You’re wondering why we stayed in Newcastle for two days? Well here you have the answer: as you know, we met at a wine tasting in San Francisco, and one of our little traveling traditions is to taste the wine in every country we visit. So we could not miss Hunter Valley, Australia’s oldest wine region. There are more than 150 wineries and producers of grand crus (nothing more and nothing less!).
So we set off from Newcastle towards the valley (a 50-minute ride on nice roads). First we stopped at the information point to know where we had to go. There they explained that the first vines were planted in 1820, and that a great variety of grapes are cultivated in the region, from syrah to chardonnay passing through sauvignon. But we will not give you too many details, there is a lot of information on the web!
Once we had the map, we set out to visit a few wineries. We started with Pepper Tree Wines, where we tasted a white wine and a pink wine. It is surely the winery that we liked the most! The place is beautiful, romantic, the winemaker’s explanations were excellent, very friendly, and all free (like every winery we visited). We recommend it to you without a doubt.
We continued with Tyrrell’s Wines, where you can visit the old winery but without a guide. It is interesting, but if you want a guided tour you will have to arrive at 10:30 am. We then tasted only one type of wine, and the winery staff did not pay any attention to us. Also the wine was not to our liking (it was a rather bitter red).
We continued our visits with Hunter Valley Gardens, where we also stopped for a picnic. As usual in Australia, there is everything you need to eat out. The Gardens is a place where there are several shops and boutiques (decor, chocolate …) and restaurants. The place is nice but quite touristy.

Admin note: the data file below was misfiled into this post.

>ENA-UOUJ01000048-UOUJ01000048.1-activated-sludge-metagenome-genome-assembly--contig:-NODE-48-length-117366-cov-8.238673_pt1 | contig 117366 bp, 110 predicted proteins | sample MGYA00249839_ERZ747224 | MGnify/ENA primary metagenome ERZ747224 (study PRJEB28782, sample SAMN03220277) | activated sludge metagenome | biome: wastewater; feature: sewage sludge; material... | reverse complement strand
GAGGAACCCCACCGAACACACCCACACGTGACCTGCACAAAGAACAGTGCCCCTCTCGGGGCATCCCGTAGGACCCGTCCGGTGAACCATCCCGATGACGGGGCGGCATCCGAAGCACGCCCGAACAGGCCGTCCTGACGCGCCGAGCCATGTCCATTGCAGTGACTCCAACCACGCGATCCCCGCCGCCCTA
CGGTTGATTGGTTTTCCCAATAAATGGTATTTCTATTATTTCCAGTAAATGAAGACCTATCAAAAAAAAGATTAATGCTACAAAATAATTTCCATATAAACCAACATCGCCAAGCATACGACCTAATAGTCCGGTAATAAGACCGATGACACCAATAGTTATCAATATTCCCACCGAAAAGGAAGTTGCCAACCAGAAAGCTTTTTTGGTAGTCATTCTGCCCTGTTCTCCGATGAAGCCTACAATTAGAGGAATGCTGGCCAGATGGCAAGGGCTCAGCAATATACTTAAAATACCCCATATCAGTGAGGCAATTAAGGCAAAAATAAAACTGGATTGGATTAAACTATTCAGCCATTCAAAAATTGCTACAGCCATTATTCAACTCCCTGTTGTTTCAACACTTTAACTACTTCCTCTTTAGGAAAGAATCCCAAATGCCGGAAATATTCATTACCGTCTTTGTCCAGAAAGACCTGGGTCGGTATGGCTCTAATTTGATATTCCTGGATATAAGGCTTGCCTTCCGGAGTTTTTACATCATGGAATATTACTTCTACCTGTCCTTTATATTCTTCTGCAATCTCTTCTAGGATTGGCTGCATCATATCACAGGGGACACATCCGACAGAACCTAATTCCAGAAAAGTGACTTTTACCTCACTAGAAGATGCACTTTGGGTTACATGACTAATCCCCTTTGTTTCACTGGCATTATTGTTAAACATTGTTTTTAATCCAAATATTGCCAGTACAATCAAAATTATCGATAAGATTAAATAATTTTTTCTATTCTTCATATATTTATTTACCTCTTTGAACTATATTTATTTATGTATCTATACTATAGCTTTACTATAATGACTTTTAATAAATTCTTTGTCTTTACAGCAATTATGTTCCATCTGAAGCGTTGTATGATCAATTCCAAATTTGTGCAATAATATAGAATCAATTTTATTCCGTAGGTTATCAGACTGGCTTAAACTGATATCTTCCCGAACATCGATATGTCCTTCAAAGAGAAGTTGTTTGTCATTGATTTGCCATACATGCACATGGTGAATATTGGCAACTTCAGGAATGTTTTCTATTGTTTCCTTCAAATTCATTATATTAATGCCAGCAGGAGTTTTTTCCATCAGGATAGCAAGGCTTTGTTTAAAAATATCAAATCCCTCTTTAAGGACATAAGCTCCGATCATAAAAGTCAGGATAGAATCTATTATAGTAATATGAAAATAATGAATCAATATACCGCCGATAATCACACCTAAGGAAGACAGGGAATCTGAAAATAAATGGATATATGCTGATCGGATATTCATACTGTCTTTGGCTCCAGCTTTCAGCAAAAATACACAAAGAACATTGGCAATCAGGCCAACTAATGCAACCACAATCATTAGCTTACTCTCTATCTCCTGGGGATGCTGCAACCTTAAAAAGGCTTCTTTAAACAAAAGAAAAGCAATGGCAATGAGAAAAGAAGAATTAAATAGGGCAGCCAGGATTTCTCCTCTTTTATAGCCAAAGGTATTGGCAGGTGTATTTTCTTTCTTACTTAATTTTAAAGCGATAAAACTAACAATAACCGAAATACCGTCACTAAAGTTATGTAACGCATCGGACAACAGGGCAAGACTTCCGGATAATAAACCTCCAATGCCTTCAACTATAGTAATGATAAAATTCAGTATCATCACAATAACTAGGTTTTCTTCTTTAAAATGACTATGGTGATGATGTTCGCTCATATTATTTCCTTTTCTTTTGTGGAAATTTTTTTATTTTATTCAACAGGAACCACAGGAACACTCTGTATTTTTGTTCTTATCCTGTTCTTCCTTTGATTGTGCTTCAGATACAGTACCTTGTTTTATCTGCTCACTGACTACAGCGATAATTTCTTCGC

We then visited McGuigan Wines to try a red wine much better than the previous one, but it did not quite live up to our expectations!
And we ended the tours of the wineries with Peterson House to taste their famous sparkling wine. Yes, a little weird, but it is a specialty of the region so we had to try it. It was a bit surprising, like a cava, nice but nothing extraordinary.
In the end we had a very good day in Hunter Valley, where we did nothing but taste wines. We were a little “cheerful” but nothing more, and anyway Alberto had to drive back to Newcastle!
On the way back we stopped at the market because we had told Mathew and Andrew (our Couchsurfing hosts) that we were going to make them a Spanish tortilla for dinner! We had an hour and a half cooking, but it was worth it because we had a wonderful dinner and the two brothers were delighted!
As always, the Australians left us a very good memory, with their kindness and simplicity! We were surprised by the naturalness with which we could share with them a fun night 🙂